It’s All Just Talk


Was discussing my first draft the other day with a friend who has graciously agreed to follow my progress. The friend in question is a fearsome sub editor, amongst other talents, and the first thing she said to me after reading the first few thousand words some months ago was, “you don’t like punctuation much do you?” This was somewhat surprising, as I consider myself a generous fellow, especially when it come to commas. But apparently not. I was driving her nuts (she is a bit OCD, as she herself will admit) and the only way she could continue the story was to completely ignore all the technical aspects of the actual writing, and just read the story. Now the interesting thing about this is I like to write a lot of dialogue, and I strive to keep it naturalistic so I asked myself how do we punctuate our own speech when we talk to one another? Well the interweb has no direct response to such a question. But there is a lot about how to write dialogue, which you can discover here.

When I am writing dialogue, and more importantly when I read it back, the main thing I am looking for is flow. How well do the words link together? Is it natural? Now this is a bit tricky in my case, as I am writing in a somewhat faux Victorian style, which is deliberately more wordy than is common in present day speech. So for me it must obey two internally set rules. First is it relevant to the story and what the previous character has said. Is it consistent with the tone of voice I have set for the character (a good test for this is can you write dialogue without using “said Harry/Maude/Philip” and still follow who is talking without being reminded). Finally when reading it do I actually get a sense of how the character is talking, with pauses, stutters and hmmm’s that feel natural and not forced. Okay that’s three rules, oops…..bit like the Spanish Inquisition eh? So how I punctuate speech is entirely based on what feels right to me. So, in all likelihood, I am breaking every “rule” in the book. However, my friend and I  agreed that as long as the reader can “see” the dialogue being spoken by the relevant character and it flows, how it is actually written and punctuated is not really important. Phew!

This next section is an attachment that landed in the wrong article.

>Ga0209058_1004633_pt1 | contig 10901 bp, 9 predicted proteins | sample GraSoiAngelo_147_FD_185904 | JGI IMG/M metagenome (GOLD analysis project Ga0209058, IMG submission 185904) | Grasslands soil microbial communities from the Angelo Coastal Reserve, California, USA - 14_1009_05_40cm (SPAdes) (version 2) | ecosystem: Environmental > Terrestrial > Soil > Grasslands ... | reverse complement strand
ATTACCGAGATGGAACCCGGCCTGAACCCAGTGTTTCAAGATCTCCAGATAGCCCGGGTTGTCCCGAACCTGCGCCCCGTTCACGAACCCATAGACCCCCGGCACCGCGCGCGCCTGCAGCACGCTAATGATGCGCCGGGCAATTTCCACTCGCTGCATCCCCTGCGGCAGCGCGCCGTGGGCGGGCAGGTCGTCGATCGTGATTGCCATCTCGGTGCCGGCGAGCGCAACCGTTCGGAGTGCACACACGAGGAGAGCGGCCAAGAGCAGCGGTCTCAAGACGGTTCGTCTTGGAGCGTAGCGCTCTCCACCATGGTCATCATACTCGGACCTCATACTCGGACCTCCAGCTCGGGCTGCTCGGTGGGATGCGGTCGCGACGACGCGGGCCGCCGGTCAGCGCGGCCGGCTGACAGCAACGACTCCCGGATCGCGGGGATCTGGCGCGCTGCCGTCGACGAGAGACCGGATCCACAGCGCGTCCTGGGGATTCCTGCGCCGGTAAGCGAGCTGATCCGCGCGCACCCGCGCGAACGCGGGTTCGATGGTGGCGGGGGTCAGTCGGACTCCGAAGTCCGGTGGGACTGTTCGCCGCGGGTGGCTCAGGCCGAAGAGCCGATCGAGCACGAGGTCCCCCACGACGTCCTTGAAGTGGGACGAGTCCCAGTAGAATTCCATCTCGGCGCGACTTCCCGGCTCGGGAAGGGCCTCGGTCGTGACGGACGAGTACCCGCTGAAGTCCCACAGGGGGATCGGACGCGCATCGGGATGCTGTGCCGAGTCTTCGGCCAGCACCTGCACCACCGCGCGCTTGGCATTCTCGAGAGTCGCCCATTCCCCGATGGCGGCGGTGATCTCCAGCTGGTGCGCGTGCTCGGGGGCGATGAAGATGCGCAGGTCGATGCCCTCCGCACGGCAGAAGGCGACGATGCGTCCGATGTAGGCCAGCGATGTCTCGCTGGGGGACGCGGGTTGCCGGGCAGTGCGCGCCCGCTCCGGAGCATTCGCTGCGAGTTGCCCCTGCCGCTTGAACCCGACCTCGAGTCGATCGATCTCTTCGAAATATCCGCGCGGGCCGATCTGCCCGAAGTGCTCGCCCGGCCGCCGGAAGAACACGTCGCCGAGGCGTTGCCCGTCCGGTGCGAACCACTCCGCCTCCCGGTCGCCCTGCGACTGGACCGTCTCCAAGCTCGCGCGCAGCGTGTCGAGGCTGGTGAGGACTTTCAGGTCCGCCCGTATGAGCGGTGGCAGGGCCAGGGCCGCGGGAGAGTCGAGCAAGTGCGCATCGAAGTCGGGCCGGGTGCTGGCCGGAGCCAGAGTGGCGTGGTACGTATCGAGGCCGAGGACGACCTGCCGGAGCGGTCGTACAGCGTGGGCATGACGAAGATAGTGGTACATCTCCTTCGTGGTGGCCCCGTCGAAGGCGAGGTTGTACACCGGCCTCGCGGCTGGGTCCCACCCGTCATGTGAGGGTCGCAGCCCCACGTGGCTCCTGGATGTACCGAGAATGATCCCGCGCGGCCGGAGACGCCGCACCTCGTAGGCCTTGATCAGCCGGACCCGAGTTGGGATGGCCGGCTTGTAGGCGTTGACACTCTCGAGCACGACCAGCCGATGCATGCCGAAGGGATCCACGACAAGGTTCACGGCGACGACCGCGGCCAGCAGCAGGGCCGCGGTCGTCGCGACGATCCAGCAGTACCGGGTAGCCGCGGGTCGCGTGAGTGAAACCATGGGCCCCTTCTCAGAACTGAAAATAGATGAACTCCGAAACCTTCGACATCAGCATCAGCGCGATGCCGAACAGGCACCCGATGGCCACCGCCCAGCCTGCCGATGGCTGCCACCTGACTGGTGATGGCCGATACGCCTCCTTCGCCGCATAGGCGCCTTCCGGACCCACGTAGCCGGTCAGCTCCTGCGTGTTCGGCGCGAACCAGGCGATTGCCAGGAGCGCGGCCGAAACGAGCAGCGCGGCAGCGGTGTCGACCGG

Ok, in other news, the first draft is now up to 56k and by this link I am approximately half way through the book. Woohooo! Of course, the number is irrelevant. I am telling a story not meeting a word count target.  I was reminded of that fact by a brilliant quote from the late lamented Terry Pratchett .

“The first draft is merely you telling yourself the story”

Indeed, so how long is this story going to be? Hopefully just the right  length to tell me everything I, and ultimately you, need to know. See you next week.

P.S. I have added extra commas this week, just to keep certain people happy.

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About lighthouseindesert

I am a recently deliberately unemployed individual who has decided somewhat foolishly to write a novel
This entry was posted in Dialogue, first novel, Writing and tagged , , , , , , . Bookmark the permalink.

2 Responses to It’s All Just Talk

  1. Ares . Three says:

    “The first draft is merely you telling yourself the story” – I really like that quote. That seems to be how I write these days. Grab a pen or mash the keys, and fix it later. Don’t obsess, just get the ideas out.

    Like

  2. Hi Ares, yes agreed, never get too precious about anything you write. You have the power of time travel in your own narrative to fix whatever you need….and no grandfather paradox to worry about either.

    Like

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